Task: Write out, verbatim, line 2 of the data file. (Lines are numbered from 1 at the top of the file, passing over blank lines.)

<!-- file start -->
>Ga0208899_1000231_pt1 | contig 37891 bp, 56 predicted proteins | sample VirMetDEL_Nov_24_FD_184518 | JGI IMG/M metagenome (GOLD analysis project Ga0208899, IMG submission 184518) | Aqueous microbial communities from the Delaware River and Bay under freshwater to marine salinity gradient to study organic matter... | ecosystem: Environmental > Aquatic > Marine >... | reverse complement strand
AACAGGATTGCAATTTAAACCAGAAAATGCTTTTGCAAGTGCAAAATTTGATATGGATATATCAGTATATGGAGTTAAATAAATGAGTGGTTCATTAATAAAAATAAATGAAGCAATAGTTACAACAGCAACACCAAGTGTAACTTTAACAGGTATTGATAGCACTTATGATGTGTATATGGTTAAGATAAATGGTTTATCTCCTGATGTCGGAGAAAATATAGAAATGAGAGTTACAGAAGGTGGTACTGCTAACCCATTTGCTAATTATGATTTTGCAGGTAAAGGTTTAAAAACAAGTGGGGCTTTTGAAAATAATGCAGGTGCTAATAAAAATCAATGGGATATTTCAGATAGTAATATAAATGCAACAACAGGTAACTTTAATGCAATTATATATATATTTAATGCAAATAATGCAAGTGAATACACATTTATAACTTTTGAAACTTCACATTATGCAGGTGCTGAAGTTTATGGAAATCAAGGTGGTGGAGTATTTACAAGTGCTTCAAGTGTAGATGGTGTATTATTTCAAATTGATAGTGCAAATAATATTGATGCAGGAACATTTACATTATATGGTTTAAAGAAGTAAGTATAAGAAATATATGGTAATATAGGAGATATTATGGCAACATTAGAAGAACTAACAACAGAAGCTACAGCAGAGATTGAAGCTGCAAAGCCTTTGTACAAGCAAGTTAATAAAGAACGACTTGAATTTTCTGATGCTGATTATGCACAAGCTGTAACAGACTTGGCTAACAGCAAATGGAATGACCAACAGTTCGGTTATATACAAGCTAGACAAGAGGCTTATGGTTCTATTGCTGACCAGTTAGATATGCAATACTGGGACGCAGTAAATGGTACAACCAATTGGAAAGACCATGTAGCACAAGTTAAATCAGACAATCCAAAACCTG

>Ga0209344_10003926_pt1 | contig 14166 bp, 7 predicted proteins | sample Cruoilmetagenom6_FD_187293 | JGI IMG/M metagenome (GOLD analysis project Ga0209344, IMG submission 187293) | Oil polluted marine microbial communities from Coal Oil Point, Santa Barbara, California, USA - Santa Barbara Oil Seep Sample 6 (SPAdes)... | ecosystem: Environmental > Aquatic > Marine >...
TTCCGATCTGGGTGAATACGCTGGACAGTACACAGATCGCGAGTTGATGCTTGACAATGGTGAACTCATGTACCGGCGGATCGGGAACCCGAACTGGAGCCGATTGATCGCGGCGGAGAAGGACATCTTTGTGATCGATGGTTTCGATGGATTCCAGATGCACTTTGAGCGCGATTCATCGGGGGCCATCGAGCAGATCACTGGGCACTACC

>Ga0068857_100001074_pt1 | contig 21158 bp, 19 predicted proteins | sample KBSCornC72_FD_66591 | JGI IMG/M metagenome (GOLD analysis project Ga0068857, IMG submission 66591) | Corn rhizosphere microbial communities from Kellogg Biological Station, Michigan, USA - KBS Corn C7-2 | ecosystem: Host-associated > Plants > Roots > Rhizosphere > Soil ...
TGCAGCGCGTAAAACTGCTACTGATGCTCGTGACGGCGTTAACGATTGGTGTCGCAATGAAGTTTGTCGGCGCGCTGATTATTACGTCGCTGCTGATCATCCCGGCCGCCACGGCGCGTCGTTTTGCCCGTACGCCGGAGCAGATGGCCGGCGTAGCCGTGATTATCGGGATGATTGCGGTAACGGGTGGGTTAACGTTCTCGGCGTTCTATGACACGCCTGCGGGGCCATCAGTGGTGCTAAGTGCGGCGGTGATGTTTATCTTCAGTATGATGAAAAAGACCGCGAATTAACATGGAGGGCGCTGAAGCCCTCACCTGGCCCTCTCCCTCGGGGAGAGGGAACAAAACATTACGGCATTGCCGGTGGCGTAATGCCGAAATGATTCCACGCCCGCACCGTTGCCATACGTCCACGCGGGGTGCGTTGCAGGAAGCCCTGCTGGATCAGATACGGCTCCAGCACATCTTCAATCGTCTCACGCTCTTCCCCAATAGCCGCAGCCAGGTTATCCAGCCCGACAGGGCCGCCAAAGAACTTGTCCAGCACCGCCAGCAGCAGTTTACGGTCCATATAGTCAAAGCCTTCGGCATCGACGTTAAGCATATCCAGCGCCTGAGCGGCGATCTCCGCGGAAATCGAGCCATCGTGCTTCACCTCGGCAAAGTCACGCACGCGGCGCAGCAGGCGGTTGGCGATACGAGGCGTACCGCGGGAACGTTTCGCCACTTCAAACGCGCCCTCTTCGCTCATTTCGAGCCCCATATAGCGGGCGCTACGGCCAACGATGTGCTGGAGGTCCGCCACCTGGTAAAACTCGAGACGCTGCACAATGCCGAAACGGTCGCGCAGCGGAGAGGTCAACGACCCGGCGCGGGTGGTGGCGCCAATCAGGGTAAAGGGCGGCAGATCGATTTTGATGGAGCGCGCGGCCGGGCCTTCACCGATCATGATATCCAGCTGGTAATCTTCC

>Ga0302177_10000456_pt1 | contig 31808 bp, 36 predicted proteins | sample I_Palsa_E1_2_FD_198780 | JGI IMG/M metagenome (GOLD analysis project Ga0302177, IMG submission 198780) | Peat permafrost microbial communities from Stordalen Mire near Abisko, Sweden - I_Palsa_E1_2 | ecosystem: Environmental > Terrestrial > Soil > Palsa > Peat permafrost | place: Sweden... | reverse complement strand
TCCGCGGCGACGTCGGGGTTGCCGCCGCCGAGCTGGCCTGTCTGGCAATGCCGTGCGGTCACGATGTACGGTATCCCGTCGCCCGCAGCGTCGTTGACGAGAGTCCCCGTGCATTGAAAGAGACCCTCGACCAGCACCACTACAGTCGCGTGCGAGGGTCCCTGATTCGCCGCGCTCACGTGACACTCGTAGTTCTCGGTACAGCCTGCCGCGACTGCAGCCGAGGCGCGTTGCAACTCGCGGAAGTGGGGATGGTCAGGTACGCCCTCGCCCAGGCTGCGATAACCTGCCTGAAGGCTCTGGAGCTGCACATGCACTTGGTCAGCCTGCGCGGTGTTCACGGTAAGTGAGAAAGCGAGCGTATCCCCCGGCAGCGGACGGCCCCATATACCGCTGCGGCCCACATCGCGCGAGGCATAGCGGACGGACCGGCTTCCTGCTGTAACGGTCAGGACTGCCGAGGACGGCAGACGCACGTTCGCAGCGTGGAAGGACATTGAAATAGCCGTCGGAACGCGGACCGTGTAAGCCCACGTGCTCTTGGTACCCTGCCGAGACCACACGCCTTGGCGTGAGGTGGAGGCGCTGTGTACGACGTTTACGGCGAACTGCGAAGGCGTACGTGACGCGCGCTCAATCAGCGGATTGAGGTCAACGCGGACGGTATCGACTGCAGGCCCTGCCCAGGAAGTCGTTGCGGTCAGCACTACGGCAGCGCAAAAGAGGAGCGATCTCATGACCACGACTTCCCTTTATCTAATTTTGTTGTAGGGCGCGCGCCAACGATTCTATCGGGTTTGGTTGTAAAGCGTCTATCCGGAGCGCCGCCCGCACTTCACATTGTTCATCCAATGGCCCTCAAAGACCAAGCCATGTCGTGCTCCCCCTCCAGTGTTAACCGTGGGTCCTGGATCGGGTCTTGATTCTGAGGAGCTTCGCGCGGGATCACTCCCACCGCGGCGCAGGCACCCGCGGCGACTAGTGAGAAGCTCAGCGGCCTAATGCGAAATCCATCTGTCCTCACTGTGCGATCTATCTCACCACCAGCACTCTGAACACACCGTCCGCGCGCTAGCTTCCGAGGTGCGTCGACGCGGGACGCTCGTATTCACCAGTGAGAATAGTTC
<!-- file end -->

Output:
AACAGGATTGCAATTTAAACCAGAAAATGCTTTTGCAAGTGCAAAATTTGATATGGATATATCAGTATATGGAGTTAAATAAATGAGTGGTTCATTAATAAAAATAAATGAAGCAATAGTTACAACAGCAACACCAAGTGTAACTTTAACAGGTATTGATAGCACTTATGATGTGTATATGGTTAAGATAAATGGTTTATCTCCTGATGTCGGAGAAAATATAGAAATGAGAGTTACAGAAGGTGGTACTGCTAACCCATTTGCTAATTATGATTTTGCAGGTAAAGGTTTAAAAACAAGTGGGGCTTTTGAAAATAATGCAGGTGCTAATAAAAATCAATGGGATATTTCAGATAGTAATATAAATGCAACAACAGGTAACTTTAATGCAATTATATATATATTTAATGCAAATAATGCAAGTGAATACACATTTATAACTTTTGAAACTTCACATTATGCAGGTGCTGAAGTTTATGGAAATCAAGGTGGTGGAGTATTTACAAGTGCTTCAAGTGTAGATGGTGTATTATTTCAAATTGATAGTGCAAATAATATTGATGCAGGAACATTTACATTATATGGTTTAAAGAAGTAAGTATAAGAAATATATGGTAATATAGGAGATATTATGGCAACATTAGAAGAACTAACAACAGAAGCTACAGCAGAGATTGAAGCTGCAAAGCCTTTGTACAAGCAAGTTAATAAAGAACGACTTGAATTTTCTGATGCTGATTATGCACAAGCTGTAACAGACTTGGCTAACAGCAAATGGAATGACCAACAGTTCGGTTATATACAAGCTAGACAAGAGGCTTATGGTTCTATTGCTGACCAGTTAGATATGCAATACTGGGACGCAGTAAATGGTACAACCAATTGGAAAGACCATGTAGCACAAGTTAAATCAGACAATCCAAAACCTG